Today was a day of 1 step forward 2 steps back. We realised very early on in the lesson that our game was not interesting or fun. We needed to change our idea. We came up with several ideas only to drop them before they could really take off in any significant way. We attempted to think of games that had mechanics that we liked but to no avail. In the end we went full circle back to our original idea. What we needed was constraints. Too many ideas all at once was making it difficult to focus on any one idea. We decided on two concrete things that we need for our game. This removes any temptation of changing it. We are going to make a card game and it will incorporate a risk reward system. There are a few games that use this mechanic well but the one we had a lot of fun with was the game Coup. We already liked the idea of roles and having the element of mystery in our game. We will need to create the prototype by Friday so simplicity will be key.
Last week we began our first assignment for the course. In groups of 3 we were tasked with creating a paper prototype for a game centered around an everyday activity. Our everyday task was walking the dog. Initially we struggled to get a concrete idea as a group but we managed to come up with something reasonably simple and ‘playable’. We based our idea on the card game ‘Spoons’. The players start in each of the four corners of the board and receive a random task. Only you know what your task is and it is your job to complete the task and make it to the center of the board first. To add a system of choice or randomness, we added another set of sabotage cards that each player receives as well. These can be used to force other player to perform an action in an attempt to slow them down. There were a few mechanical problems with our game to say the least. The first was that we initially planned to make it so that if any player completed a task, anyone could get to the lamppost. The problem with this is players can camp by the lamppost waiting for someone else to complete their task. This is countered in the game of spoons by having two win conditions. Players are occupied with the pace of the game and completing the original task of completing a set of 3. This distraction is what our game lacks and to make the game playable we will need to rectify that. Once the game has been play-tested we will know how much more is wrong with it.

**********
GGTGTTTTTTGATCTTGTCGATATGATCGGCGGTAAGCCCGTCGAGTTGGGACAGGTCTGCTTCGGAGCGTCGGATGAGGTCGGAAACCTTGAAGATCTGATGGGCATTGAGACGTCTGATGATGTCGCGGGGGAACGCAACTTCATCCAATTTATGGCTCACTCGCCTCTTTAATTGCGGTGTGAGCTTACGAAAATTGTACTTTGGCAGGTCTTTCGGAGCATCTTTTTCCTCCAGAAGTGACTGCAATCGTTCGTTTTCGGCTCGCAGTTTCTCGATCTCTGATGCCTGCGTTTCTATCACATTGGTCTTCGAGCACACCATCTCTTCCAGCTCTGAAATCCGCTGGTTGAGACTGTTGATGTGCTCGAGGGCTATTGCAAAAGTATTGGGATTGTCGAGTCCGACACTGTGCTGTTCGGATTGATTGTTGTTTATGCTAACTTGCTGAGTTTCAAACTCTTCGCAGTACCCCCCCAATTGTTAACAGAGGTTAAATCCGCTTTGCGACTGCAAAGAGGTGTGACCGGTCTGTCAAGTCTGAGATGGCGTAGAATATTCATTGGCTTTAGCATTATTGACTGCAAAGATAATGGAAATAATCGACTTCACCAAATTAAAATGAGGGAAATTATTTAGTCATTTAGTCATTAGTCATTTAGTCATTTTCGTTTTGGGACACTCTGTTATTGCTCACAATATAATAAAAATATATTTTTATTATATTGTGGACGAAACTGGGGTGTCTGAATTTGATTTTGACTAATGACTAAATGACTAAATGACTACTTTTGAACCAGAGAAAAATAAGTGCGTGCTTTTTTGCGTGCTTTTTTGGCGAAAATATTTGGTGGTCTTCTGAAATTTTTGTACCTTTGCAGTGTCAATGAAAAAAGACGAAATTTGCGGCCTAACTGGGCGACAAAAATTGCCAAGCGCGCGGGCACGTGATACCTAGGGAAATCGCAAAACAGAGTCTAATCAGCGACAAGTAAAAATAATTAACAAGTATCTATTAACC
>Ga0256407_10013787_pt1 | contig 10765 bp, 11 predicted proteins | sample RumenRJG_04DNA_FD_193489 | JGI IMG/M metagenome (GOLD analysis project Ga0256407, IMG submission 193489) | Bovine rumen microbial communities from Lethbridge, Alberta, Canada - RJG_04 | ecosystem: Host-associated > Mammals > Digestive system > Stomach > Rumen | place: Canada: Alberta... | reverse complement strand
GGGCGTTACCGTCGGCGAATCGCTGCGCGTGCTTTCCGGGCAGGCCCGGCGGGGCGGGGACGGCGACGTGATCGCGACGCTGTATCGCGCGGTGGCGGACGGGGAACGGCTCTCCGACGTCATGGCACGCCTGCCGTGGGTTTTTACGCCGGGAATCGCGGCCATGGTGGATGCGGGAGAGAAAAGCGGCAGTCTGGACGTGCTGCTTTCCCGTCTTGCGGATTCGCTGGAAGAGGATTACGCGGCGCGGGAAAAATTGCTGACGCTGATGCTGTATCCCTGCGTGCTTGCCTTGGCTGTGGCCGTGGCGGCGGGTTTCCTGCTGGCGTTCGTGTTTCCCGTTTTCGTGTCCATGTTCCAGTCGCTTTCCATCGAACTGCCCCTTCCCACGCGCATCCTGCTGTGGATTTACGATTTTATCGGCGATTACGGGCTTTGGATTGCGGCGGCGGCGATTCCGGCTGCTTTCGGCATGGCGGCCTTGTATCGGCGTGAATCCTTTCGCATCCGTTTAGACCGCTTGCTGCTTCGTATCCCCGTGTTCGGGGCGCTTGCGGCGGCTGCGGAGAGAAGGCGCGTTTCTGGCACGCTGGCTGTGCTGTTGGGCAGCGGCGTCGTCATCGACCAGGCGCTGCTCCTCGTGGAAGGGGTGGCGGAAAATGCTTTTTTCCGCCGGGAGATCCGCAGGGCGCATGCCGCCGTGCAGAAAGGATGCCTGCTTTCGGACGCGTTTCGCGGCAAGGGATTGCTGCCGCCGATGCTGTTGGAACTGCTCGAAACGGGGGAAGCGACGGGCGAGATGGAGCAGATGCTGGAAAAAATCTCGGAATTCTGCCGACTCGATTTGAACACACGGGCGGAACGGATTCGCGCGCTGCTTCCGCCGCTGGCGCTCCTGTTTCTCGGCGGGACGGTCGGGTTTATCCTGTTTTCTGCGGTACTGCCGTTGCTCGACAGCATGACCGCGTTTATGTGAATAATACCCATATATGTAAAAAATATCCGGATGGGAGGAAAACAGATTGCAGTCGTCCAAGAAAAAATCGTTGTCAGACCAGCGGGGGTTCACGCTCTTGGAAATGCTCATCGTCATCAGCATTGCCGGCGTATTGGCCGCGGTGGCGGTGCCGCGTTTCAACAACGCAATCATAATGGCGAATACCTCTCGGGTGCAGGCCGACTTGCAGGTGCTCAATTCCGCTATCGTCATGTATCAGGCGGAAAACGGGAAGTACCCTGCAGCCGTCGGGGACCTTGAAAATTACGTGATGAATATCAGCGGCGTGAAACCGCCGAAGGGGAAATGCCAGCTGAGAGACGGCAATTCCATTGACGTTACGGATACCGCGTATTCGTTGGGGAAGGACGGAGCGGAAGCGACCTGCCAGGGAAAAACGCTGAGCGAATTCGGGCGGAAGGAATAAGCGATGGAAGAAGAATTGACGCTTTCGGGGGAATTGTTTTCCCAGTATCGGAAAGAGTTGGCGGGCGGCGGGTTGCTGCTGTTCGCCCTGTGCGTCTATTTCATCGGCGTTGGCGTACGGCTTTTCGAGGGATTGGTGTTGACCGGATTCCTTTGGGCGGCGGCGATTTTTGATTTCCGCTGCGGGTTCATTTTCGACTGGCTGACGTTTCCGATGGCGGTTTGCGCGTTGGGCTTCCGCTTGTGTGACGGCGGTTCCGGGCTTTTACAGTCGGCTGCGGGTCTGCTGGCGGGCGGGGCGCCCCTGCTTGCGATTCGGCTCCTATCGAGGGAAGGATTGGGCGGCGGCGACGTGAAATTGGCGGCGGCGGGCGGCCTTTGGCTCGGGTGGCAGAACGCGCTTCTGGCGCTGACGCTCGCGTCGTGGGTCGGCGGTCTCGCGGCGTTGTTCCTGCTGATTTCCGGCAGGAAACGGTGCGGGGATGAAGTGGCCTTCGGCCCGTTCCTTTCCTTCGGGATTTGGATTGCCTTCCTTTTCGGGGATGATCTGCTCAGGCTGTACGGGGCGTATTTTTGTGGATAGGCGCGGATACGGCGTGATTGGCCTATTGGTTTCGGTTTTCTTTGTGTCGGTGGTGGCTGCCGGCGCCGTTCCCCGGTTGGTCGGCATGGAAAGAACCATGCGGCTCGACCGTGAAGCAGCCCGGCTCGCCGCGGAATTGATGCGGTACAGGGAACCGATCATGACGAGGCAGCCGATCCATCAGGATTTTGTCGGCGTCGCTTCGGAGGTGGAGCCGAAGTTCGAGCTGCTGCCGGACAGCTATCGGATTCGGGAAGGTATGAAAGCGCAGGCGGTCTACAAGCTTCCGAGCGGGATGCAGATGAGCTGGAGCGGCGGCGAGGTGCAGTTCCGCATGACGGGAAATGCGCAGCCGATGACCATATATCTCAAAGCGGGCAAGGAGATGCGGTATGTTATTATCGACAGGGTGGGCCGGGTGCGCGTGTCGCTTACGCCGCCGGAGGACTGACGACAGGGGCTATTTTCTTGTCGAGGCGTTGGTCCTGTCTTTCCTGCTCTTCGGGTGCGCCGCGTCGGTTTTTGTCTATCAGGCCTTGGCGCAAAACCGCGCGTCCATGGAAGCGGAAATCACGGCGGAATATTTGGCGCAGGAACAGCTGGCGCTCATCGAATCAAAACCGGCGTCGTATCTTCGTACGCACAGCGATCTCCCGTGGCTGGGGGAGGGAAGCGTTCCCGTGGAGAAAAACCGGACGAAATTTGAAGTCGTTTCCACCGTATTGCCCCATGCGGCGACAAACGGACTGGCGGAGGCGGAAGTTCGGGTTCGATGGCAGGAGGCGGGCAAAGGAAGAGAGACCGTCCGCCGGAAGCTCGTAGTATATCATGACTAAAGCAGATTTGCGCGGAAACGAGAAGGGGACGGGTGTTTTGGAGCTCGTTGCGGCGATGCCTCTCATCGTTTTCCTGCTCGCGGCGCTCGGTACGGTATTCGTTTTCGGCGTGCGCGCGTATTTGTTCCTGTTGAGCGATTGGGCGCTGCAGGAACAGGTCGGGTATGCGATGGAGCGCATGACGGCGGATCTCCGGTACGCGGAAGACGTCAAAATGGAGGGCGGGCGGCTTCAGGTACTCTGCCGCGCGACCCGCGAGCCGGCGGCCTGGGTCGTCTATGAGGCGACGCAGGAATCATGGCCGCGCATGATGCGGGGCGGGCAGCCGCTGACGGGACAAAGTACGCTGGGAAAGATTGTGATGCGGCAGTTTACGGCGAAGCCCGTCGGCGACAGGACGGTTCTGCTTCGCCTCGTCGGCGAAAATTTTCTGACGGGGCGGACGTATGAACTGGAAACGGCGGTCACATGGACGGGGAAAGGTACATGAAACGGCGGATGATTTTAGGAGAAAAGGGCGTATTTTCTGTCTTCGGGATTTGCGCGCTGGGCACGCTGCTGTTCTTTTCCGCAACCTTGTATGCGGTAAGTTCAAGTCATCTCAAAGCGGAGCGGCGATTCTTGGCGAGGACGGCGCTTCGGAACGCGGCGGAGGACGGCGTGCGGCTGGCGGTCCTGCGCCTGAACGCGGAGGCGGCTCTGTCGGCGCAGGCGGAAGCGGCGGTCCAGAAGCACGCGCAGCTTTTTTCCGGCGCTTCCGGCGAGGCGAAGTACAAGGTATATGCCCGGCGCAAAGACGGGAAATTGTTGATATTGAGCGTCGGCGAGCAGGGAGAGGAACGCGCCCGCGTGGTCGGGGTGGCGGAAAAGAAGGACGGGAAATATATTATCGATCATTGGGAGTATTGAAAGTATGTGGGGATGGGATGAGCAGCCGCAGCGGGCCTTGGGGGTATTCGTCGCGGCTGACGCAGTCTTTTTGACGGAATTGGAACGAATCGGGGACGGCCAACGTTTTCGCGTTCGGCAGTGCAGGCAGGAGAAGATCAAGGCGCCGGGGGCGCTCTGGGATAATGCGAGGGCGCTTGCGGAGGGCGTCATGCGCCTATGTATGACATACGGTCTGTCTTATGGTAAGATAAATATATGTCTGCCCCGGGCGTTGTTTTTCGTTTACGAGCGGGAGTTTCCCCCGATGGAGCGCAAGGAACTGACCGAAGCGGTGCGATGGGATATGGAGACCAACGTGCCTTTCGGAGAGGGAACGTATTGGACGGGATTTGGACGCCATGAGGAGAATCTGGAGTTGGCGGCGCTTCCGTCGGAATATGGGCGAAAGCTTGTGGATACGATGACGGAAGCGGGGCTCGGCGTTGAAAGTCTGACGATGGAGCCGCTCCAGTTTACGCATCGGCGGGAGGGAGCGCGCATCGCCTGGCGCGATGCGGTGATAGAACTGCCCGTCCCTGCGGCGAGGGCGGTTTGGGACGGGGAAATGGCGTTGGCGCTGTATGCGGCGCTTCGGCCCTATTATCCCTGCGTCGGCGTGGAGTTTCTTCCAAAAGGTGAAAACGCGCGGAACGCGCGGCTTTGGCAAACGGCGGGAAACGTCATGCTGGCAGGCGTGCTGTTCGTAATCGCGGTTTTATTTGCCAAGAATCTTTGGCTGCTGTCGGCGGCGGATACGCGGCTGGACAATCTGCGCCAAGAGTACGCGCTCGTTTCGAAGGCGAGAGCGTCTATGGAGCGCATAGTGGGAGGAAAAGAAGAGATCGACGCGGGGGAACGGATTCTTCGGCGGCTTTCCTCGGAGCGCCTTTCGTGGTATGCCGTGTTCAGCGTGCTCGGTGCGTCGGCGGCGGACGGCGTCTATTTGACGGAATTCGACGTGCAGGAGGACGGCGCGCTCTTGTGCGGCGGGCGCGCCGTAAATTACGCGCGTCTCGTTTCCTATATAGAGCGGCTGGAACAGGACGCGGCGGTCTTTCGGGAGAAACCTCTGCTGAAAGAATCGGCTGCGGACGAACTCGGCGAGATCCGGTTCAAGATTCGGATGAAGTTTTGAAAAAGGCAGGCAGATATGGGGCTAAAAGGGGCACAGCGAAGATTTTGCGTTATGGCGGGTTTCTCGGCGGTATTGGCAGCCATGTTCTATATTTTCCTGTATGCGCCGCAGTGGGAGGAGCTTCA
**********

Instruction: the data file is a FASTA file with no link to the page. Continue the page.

I am not too worried with the final result of the game. I do not plan on putting too much extra effort into this project as I feel like it is more useful as a failure that we can learn from. Time constraints on other projects are also a bigger priority for me.
The theory behind a game is as important, if not more, as the game itself. There are several important factors to consider when designing a game. The easiest way to see how these aspects interact with each other is through research and play-testing. The key aspect in a game is THE RULES. We learnt very early on that without rules, there is no game. The second aspect after rules is mechanics. What can you do and what can’t you do in a game. This sets the challenge for the player. Knowing these two main elements of game design, we had to change the maths behind a game of UNO. In a group of two, we decided to change the amount of cards each player picks up when they pass their turn. The hypothesis was that the game would take a lot longer to complete but the result was as the number of cards increased, from two to four, the games became shorter and shorter. The second task was to alter how the maths was applied in the game. We changed how the “+4” card worked by changing it from “four cards from the top of the deck” to “four cards from the opponents hand”. This resulted in us having to create new rulings for the game. In the event that the “+4” card is not your last card but, you have less than 4 cards in your hand, you are required to pick up another card off the deck as the rules state; “if a player does NOT call ‘UNO’ on their last card, that player must draw a card”. In conclusion, altering the maths of a game is a lot easier than altering the way the maths is applied.
Onto snakes and ladders, a game with little interest and unfair play-testing. The goal of this second exercise was to incorporate 3 things into snakes and ladders which would make for more interesting and fair play. The first was to add a “positive feedback loop”. This is best described as progression. It’s what makes a player strive to reach milestones in a game. In our version of snakes and ladders, we added a very simple mechanic which was; “when a player reaches tile #50 or higher, that player may use a D12 die instead”. What this does is accelerates the game and gives the player an advantage for reaching the halfway point. Because snakes and ladders is a game where luck plays a huge (possible only) role in the game, it is very easy for players to become disinterested. This is why a game needs a “negative feedback loop”. Best described as losers advantage, this helps players in last place continue to feel like they are part of the game and have a chance at winning. In our version, we made it so the player in last place rolls two dice and takes the higher number. This helps to speed the game along “from the rear”. The last addition is the most important thing in a game. Choice. This is what separates a games non linear story from that of a film or book. In our group, we ended up missing the mark a little on this. We made it so if a player rolls a 6 or 12 respectively, that player chooses how many tiles they would like to move (between 1 and the highest denominator of the die).
In conclusion, our version of snakes and ladders improved on some of the problems the base game had but, overall we were unsuccessful in creating a non linear story. This has given me a good amount of insight as to what I need to work on for my future projects.